Critics’ Picks

Paolo Chiasera, Berg (Mountain), 2009, oil, canvas, wood. Installation view.

Paolo Chiasera, Berg (Mountain), 2009, oil, canvas, wood. Installation view.


Paolo Chiasera

Marta Herford
Goebenstrasse 2-10
May 9–June 27, 2009

“Under the Open Sky,” Paolo Chiasera’s exhibition in the MARTa Herford museum, is a captivating response to the beauty and the absurdity of the Frank Gehry–designed building that houses it. Gehry’s structure is a mass of exposed brick and seashell-like forms, and like the building’s oscillating exterior, Chiasera’s work initially recalls the natural world. But in actuality, the Bologna-born and Berlin-based artist’s show is a layered meditation on the often-fraught relationship between artists––including Gehry––and the nature they seek to represent or emulate.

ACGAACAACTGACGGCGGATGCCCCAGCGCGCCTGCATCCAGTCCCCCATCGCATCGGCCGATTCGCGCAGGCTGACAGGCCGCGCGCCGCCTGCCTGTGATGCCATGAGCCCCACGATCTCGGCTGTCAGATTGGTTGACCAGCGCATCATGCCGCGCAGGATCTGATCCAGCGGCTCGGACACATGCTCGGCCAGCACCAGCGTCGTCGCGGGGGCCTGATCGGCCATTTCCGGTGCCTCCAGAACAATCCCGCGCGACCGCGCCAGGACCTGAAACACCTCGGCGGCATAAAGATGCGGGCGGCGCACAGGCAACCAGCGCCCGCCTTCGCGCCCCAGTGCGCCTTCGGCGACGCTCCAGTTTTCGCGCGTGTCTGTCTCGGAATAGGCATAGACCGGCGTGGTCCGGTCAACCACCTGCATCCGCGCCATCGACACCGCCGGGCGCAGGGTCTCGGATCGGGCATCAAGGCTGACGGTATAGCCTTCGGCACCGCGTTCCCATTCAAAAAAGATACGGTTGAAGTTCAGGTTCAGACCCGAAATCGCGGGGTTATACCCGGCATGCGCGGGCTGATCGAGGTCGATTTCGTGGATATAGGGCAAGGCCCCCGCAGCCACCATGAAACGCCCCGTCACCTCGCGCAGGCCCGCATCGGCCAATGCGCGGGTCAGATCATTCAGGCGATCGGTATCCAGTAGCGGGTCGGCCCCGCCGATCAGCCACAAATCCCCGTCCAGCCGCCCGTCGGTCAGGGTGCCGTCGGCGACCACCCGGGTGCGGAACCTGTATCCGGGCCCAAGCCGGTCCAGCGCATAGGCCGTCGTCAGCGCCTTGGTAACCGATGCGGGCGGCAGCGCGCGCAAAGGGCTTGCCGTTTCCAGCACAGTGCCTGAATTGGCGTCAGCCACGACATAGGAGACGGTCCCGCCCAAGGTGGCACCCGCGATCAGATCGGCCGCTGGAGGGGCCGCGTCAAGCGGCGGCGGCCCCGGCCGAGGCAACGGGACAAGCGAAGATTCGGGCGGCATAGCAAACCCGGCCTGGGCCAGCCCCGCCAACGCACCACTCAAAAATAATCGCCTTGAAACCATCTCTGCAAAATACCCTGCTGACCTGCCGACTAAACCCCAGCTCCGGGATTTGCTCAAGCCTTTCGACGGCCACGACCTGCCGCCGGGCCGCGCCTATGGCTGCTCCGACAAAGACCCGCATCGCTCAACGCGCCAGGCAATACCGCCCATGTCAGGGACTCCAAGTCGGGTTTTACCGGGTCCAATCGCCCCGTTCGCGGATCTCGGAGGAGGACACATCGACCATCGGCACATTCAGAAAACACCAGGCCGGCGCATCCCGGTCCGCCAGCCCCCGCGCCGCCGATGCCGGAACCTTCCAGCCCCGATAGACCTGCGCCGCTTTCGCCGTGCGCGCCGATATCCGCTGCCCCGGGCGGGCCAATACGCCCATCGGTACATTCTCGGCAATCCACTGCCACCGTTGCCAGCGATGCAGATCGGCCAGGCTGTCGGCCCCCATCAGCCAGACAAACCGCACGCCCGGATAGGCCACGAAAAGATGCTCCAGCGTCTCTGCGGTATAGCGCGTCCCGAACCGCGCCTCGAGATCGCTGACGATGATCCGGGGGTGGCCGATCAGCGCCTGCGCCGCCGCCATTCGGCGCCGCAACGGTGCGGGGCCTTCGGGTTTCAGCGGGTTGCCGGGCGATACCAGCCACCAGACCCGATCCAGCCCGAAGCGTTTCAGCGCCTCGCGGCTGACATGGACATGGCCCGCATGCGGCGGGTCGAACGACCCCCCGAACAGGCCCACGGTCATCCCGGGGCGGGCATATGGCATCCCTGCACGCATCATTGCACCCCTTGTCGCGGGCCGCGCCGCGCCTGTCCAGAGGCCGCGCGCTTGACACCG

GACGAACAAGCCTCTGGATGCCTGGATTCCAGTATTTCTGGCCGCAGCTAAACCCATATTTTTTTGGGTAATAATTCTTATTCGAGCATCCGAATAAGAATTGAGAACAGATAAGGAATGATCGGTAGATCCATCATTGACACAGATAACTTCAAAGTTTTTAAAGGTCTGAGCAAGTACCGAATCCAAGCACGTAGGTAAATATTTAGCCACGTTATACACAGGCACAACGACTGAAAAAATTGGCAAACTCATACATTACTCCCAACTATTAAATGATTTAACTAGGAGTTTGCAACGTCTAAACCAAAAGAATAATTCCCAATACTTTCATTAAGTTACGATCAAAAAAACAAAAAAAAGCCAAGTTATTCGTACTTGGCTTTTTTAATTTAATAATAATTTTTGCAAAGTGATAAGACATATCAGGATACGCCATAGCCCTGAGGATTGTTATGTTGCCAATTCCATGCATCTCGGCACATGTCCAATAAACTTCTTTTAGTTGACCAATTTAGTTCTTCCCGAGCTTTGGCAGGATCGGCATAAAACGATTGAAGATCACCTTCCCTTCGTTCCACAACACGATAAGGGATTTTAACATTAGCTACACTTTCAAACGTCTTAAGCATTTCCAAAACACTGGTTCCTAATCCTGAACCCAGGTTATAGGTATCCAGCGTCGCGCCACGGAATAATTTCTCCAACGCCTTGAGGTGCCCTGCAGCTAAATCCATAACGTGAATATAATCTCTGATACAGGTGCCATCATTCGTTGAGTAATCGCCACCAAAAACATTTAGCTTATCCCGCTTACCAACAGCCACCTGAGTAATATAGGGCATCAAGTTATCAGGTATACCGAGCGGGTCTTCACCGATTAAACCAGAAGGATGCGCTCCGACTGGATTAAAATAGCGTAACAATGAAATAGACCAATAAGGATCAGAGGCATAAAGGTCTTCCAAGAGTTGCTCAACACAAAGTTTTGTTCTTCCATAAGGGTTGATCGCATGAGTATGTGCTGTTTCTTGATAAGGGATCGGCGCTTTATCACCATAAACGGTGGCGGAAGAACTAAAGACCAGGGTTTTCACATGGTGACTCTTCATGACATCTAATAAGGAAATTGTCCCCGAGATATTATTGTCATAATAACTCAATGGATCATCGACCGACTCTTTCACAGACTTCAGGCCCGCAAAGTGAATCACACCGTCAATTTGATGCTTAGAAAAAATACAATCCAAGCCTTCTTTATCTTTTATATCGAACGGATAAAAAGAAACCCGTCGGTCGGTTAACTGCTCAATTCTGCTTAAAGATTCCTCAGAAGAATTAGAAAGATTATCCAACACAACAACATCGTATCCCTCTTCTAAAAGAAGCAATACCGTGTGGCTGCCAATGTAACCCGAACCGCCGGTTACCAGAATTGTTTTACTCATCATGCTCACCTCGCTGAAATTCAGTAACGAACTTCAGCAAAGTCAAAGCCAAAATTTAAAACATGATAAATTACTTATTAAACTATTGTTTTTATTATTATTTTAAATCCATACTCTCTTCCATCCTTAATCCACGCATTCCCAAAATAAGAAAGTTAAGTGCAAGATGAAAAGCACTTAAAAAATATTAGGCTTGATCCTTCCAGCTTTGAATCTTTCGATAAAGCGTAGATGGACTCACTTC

Adjacent to Wald (Forest), 2009, another site-specific installation by Chiasera, is a fifteen-minute video titled Trilogy, 2006. Recalling Paul McCarthy’s Painter, 1995, a spoof on de Kooning, Trilogy includes depictions of Chiasera wearing rubbery masks and enacting allegorical stories that depict the creative torments of M. C. Escher, Pieter Bruegel the Elder, and Vincent van Gogh as they struggle to make art that relates to the natural world. Yet the most provocative work on view is Berg (Mountain), 2009, a winding gray structure that Chiasera constructed to fill the remaining three rooms of his show. The sculpture is a steep arrangement of loosely woven linen, wood, and oil paint. In one room, its peaks fit into the ceiling’s orifices, and a portion of the piece seems to poke out through a wall. The work’s real impact is experienced while walking underneath the structure, where one becomes engulfed in the smells of wet paint, turpentine, and plywood, calling to mind Chiasera’s own intense creative effort. At its core, Berg is less a representation of natural surroundings than a self-conscious monument to artistic attempts to understand and portray the splendor of nature itself.